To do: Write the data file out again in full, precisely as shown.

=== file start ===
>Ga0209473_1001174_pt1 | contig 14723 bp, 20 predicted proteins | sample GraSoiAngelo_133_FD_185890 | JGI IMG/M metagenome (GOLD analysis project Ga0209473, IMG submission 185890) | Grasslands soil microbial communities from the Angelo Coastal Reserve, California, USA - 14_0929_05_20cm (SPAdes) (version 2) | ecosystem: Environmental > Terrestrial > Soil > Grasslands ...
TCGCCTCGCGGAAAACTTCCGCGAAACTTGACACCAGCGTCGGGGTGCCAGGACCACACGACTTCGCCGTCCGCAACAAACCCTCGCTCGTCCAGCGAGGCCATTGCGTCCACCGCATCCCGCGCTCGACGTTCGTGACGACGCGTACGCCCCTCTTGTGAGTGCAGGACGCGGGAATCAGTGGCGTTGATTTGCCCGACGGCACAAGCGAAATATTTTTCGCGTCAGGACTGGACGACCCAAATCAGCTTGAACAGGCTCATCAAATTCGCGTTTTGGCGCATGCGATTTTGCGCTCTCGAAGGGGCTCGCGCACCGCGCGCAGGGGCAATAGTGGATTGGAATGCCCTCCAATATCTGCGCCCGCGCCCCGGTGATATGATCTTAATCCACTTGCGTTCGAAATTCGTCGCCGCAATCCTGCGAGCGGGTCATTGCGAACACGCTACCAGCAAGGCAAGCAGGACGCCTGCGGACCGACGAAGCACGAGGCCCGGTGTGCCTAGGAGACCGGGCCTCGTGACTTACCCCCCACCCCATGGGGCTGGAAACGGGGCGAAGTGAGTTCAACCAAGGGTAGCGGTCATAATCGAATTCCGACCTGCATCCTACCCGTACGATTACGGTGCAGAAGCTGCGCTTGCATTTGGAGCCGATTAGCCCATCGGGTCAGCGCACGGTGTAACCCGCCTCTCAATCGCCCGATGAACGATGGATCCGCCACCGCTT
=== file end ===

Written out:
>Ga0209473_1001174_pt1 | contig 14723 bp, 20 predicted proteins | sample GraSoiAngelo_133_FD_185890 | JGI IMG/M metagenome (GOLD analysis project Ga0209473, IMG submission 185890) | Grasslands soil microbial communities from the Angelo Coastal Reserve, California, USA - 14_0929_05_20cm (SPAdes) (version 2) | ecosystem: Environmental > Terrestrial > Soil > Grasslands ...
TCGCCTCGCGGAAAACTTCCGCGAAACTTGACACCAGCGTCGGGGTGCCAGGACCACACGACTTCGCCGTCCGCAACAAACCCTCGCTCGTCCAGCGAGGCCATTGCGTCCACCGCATCCCGCGCTCGACGTTCGTGACGACGCGTACGCCCCTCTTGTGAGTGCAGGACGCGGGAATCAGTGGCGTTGATTTGCCCGACGGCACAAGCGAAATATTTTTCGCGTCAGGACTGGACGACCCAAATCAGCTTGAACAGGCTCATCAAATTCGCGTTTTGGCGCATGCGATTTTGCGCTCTCGAAGGGGCTCGCGCACCGCGCGCAGGGGCAATAGTGGATTGGAATGCCCTCCAATATCTGCGCCCGCGCCCCGGTGATATGATCTTAATCCACTTGCGTTCGAAATTCGTCGCCGCAATCCTGCGAGCGGGTCATTGCGAACACGCTACCAGCAAGGCAAGCAGGACGCCTGCGGACCGACGAAGCACGAGGCCCGGTGTGCCTAGGAGACCGGGCCTCGTGACTTACCCCCCACCCCATGGGGCTGGAAACGGGGCGAAGTGAGTTCAACCAAGGGTAGCGGTCATAATCGAATTCCGACCTGCATCCTACCCGTACGATTACGGTGCAGAAGCTGCGCTTGCATTTGGAGCCGATTAGCCCATCGGGTCAGCGCACGGTGTAACCCGCCTCTCAATCGCCCGATGAACGATGGATCCGCCACCGCTT